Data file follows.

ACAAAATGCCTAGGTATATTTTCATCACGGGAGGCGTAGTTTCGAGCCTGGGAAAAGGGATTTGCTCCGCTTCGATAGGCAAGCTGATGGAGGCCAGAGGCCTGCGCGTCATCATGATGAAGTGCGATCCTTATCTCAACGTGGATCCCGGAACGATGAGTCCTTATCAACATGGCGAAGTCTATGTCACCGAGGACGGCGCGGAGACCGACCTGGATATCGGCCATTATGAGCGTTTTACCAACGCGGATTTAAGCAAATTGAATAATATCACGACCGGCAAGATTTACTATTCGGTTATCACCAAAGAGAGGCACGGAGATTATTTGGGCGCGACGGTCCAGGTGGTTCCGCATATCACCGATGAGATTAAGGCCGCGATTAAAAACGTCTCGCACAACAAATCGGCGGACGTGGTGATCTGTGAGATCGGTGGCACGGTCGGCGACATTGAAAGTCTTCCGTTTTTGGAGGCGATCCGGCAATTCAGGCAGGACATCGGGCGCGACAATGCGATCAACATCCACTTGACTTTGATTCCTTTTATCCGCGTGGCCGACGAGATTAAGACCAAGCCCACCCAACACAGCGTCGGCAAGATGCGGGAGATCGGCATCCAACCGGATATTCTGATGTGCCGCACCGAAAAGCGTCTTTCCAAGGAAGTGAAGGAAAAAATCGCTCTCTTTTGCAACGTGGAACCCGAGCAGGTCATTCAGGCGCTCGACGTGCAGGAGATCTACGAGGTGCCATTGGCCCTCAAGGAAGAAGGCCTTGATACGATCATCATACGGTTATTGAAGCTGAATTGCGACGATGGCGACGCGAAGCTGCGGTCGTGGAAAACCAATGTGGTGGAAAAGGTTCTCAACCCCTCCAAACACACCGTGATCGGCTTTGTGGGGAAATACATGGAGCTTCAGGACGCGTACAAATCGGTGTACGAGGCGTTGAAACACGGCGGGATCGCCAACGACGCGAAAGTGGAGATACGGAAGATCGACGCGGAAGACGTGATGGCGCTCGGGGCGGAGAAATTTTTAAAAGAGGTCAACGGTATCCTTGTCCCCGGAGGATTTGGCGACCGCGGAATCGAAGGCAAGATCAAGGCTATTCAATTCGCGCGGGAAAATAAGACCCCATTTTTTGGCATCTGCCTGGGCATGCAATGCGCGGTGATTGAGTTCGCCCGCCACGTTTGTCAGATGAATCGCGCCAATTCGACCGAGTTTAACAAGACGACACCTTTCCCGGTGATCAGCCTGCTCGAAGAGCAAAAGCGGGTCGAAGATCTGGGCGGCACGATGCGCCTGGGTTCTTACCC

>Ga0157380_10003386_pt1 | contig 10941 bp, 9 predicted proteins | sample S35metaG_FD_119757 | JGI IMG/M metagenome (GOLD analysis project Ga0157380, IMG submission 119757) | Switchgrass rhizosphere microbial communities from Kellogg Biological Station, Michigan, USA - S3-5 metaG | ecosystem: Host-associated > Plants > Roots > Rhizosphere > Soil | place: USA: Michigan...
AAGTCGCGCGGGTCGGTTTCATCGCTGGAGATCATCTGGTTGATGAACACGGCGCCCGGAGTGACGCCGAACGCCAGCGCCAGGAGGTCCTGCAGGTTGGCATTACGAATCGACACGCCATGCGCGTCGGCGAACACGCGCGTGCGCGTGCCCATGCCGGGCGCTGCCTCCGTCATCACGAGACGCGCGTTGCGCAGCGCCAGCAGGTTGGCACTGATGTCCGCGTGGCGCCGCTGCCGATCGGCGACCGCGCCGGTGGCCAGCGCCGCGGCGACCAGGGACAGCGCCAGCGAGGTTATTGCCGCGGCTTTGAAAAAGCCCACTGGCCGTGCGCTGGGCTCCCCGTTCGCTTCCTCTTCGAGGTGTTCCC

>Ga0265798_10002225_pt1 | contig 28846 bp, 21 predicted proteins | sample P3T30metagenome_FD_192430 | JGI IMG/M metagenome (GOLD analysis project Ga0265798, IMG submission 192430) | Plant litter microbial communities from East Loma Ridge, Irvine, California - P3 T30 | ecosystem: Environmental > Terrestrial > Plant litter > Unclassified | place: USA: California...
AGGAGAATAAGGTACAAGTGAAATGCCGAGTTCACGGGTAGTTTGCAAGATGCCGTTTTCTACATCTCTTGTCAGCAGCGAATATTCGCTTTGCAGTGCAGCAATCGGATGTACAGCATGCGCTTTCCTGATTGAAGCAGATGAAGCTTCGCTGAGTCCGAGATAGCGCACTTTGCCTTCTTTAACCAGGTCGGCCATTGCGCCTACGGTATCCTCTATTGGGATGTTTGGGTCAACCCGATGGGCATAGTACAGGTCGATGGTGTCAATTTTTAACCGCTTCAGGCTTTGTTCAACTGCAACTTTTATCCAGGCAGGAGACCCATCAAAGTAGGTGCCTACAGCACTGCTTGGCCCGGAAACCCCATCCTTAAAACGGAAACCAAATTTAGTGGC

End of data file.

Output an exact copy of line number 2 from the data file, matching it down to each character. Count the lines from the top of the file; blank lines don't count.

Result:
>Ga0157380_10003386_pt1 | contig 10941 bp, 9 predicted proteins | sample S35metaG_FD_119757 | JGI IMG/M metagenome (GOLD analysis project Ga0157380, IMG submission 119757) | Switchgrass rhizosphere microbial communities from Kellogg Biological Station, Michigan, USA - S3-5 metaG | ecosystem: Host-associated > Plants > Roots > Rhizosphere > Soil | place: USA: Michigan...